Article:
Envisioning the FutureA Joint Statement from Contributors to Alternative Worlds
“Envision a future in which your culture, history, and values have guided the world to an alternative reality — and harnessing that energy, create a piece to resonate with our times.”
Reality is born of our thoughts, feelings, and perceptions. To create an alternative world, we must first then take an imaginative leap — place ourselves first into a future of possibilities, and only then work backwards and guide ourselves to that point from our present moment.
That was the reasoning behind this prompt for Alternative Worlds, to feel an alternative reality in our present mind, to first dream and then to manifest.
Each person has their own knowledge, stories, and vision — and it’s in bringing those voices together and harnessing our collective wisdom that we can also begin to glimpse an alternative reality greater than the sum of its parts — a collective dream that we all share.
In keeping with these ideas, here we have space for contributors to express what this project means to us, what we hope folks take away from it, and what we’re grateful for:
For me, this project was born out of a desire to create a resource for the Andean community. When I started the journey to learn about my Andean heritage, I had a ridiculously hard time knowing where to start or how to find resources and representation. So part of my motivation is to make it easier for anyone else in the future to start this process of self discovery, and to know they’re not alone.
This project is also a way to honor the idea of ayni or reciprocity in Andean culture. I’ve recently been dialed into this idea of Global Reciprocity, a proposal to create new paradigms in our cultures, practices, and institutions centering reciprocal relationships at the core, all of which I learned about alongside Shirley via a class with the Ayni Institute, a social change organization with Peruvian leadership based out of Boston.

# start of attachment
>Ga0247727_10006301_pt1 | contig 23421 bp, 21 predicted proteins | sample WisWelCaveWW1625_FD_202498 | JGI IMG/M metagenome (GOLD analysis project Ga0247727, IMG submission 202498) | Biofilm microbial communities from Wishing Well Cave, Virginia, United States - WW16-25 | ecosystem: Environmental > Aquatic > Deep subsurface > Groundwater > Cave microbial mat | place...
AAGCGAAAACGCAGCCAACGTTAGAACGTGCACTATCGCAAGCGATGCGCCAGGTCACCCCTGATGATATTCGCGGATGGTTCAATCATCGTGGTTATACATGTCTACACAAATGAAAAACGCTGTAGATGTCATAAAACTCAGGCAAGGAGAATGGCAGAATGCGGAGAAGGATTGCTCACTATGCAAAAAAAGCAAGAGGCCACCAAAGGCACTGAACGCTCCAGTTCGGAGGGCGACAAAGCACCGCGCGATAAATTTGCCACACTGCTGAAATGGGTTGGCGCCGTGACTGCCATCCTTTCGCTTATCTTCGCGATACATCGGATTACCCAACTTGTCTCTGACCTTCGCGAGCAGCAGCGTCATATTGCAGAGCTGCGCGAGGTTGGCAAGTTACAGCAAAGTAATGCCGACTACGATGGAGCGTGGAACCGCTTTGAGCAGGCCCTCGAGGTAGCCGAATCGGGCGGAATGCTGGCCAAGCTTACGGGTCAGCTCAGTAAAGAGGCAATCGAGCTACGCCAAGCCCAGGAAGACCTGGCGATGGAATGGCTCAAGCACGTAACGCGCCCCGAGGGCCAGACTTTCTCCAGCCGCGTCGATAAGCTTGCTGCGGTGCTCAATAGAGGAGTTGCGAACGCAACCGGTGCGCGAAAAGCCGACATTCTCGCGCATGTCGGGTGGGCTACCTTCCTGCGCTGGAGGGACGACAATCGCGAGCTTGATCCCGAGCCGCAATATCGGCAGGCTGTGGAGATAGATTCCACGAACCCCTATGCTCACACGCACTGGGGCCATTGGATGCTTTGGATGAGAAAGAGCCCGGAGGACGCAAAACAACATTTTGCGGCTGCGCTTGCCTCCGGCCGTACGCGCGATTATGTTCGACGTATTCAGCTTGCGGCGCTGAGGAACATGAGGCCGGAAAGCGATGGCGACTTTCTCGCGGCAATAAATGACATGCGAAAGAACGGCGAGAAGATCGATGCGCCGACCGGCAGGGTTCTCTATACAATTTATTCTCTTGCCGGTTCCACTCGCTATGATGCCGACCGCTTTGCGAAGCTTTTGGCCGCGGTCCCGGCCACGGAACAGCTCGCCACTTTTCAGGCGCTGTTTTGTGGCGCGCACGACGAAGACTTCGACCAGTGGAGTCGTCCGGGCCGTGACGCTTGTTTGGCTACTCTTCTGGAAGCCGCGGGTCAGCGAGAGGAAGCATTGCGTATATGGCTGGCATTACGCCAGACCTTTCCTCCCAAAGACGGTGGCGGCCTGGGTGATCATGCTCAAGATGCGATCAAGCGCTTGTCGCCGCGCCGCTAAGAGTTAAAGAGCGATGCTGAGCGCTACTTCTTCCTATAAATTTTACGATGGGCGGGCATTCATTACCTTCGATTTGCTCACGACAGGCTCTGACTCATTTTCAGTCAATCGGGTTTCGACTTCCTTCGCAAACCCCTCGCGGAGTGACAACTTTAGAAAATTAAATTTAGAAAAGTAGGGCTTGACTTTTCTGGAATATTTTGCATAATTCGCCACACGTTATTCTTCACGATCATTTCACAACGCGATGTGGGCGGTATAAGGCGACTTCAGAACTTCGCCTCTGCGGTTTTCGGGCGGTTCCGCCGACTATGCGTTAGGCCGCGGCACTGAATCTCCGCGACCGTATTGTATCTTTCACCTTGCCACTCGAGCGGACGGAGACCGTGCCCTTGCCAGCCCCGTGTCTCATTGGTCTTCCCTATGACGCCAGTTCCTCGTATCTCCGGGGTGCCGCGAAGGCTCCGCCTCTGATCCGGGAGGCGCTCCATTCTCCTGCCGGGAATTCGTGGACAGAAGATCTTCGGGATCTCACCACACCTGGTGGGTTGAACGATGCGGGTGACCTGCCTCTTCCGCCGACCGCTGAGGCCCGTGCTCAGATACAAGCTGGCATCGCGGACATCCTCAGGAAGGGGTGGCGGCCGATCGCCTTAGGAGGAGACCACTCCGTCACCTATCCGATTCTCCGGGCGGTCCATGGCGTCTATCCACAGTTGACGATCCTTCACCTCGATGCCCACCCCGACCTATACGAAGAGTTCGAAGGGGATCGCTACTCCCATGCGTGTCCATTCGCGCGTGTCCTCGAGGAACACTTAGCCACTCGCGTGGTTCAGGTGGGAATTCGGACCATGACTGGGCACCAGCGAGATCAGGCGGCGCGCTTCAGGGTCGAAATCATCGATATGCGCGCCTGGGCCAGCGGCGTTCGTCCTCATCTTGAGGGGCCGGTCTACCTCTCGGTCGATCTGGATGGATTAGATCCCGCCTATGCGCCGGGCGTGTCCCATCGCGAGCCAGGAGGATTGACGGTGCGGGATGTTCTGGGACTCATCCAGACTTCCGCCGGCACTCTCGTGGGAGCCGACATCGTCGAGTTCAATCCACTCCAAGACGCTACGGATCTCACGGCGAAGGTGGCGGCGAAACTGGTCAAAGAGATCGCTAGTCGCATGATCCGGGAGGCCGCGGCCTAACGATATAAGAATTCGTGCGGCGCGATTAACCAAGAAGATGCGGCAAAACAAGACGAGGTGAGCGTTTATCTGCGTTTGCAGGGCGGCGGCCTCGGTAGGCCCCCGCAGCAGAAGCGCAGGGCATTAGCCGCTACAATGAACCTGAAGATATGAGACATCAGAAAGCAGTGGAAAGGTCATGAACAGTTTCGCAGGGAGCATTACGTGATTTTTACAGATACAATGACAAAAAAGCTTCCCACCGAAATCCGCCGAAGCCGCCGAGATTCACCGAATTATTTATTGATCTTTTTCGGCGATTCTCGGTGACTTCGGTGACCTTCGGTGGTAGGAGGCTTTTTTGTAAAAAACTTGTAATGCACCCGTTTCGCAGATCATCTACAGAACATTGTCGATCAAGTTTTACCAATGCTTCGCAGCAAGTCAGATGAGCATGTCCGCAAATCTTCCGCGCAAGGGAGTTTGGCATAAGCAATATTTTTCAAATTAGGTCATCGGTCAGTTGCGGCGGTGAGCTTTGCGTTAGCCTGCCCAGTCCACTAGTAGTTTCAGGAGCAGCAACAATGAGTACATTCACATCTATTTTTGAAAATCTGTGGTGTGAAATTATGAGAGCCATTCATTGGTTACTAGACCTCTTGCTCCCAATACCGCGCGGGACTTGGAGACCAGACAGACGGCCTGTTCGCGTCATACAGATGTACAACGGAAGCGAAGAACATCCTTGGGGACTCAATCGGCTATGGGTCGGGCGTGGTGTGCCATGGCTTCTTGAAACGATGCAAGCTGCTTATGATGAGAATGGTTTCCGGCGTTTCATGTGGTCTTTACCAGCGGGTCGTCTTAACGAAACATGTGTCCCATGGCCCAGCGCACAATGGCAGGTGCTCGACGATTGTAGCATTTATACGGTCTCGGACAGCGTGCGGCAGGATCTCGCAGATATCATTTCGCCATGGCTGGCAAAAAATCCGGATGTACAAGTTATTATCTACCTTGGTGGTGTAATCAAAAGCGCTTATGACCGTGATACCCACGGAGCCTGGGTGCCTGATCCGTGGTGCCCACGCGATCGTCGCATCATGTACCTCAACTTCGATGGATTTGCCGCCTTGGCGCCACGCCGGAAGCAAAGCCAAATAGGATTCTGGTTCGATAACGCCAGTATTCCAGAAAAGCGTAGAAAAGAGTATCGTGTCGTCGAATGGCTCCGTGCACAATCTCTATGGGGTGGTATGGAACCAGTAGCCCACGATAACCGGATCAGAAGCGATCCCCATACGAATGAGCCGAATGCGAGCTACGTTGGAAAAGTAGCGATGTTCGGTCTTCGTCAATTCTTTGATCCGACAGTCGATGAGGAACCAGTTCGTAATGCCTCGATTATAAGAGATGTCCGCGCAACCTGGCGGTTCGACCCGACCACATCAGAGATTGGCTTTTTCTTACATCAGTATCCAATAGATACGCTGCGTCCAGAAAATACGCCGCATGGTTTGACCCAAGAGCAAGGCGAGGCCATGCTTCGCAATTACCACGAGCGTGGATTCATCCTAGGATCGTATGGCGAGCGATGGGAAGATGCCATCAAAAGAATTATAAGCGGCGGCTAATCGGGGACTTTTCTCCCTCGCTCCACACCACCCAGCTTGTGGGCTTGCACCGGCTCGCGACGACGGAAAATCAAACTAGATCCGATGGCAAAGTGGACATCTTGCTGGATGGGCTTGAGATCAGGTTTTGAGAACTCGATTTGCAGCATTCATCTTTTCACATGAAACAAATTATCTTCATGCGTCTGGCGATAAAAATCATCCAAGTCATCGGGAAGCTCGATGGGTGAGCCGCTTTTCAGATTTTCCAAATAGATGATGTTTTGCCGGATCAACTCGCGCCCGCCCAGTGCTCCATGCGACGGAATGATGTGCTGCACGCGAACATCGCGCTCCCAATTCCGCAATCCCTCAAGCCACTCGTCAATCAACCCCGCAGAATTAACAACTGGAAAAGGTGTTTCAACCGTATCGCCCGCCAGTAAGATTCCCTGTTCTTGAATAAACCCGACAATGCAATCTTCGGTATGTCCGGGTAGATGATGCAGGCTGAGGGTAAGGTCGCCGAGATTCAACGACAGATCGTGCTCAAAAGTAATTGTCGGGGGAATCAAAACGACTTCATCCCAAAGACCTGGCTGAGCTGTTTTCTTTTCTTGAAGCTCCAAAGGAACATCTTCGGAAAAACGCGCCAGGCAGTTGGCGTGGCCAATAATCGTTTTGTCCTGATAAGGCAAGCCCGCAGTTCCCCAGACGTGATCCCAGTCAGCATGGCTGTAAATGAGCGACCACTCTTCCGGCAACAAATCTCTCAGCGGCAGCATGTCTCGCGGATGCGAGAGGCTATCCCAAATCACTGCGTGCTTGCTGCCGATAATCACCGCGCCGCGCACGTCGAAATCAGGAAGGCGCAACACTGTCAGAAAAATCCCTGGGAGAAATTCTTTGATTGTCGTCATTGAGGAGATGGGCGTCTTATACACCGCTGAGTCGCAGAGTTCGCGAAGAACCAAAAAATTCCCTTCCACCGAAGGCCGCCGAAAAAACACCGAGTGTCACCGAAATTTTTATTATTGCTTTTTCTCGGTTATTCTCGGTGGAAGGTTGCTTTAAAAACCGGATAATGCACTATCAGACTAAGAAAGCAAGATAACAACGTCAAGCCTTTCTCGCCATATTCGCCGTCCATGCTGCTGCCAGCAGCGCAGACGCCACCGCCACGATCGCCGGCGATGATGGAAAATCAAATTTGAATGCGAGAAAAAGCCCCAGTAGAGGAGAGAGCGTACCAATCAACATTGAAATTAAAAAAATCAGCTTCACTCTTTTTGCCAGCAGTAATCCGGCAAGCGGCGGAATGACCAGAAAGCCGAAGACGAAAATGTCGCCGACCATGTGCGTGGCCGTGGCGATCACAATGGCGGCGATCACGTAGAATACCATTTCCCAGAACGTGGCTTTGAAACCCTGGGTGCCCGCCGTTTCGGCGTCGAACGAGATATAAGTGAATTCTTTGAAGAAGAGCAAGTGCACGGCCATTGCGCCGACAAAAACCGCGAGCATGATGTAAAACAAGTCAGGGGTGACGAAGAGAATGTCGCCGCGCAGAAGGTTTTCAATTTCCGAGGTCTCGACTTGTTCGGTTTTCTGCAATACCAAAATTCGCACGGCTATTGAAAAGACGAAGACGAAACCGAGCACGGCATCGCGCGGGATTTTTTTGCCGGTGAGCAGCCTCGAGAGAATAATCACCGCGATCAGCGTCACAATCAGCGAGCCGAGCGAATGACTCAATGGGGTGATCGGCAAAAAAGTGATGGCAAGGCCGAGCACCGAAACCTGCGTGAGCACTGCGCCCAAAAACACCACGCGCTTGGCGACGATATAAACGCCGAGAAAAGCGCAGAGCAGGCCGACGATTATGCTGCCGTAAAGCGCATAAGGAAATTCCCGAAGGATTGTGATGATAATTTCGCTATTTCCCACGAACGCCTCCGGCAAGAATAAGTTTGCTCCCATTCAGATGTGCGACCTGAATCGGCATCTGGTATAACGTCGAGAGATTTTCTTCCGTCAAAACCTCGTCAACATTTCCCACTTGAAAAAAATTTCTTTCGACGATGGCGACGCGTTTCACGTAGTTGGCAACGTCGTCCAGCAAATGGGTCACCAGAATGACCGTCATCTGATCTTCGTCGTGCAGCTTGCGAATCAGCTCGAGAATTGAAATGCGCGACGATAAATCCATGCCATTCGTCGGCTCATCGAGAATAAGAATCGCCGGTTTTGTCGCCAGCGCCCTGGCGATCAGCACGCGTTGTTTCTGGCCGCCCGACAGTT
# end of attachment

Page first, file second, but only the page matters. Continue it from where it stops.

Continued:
With that in mind, creating both the Andean and Asian American collections in solidarity with one another, both as a way to celebrate our diversity as well as build new relationships and recognize our shared humanity, is a contribution to this idea of moving towards Global Reciprocity. How do we get there? By going together. And concretely, I had so much fun collaborating with Sandy and Shirley to make a zine, and with Charles on creating our essay correspondence!
In all, I hope by bringing together all of the fantastic work folks are already doing in their respective circles, we can make it easy for folks to both connect and start a process of self discovery to give us a better understanding of who we are, cultural heritage included, allowing us to nourish our own lives as well as know all that we have to offer as we share our whole selves with one another and the world.
Jessica “Urpi”(Dove) Kahn
I must say that I am grateful for this project put forth by Alternative Worlds because it allows the English-speaking world to experience Andean culture (the collection I’ve participated in). As a musician and artist I believe the Arts are the most accessible entry point into culture and cultural preservation.
In my case from this project I hope more people who have seen themselves as “just” mestizos will find the courage to learn about their indigeneity, that musicians or musically inclined people of any background will perform my short piece in their recitals knowing its context and will give credit to me and Andean roots for its creation and hopefully a wider audience see that we live and colonization did not eliminate my indigenous Native American (South American people) Tawantinsuyu (Four Suyus or the Andean world).
I feel blessed to be included in a collection of such gifted creators and artists and open for collaboration with I also hope will be possible in the future. Thank you, Gracias, Payllaa (Ancash/Central Quechua), Añay/Sulpayki (Southern Quechua), Pay Suma (Aymara)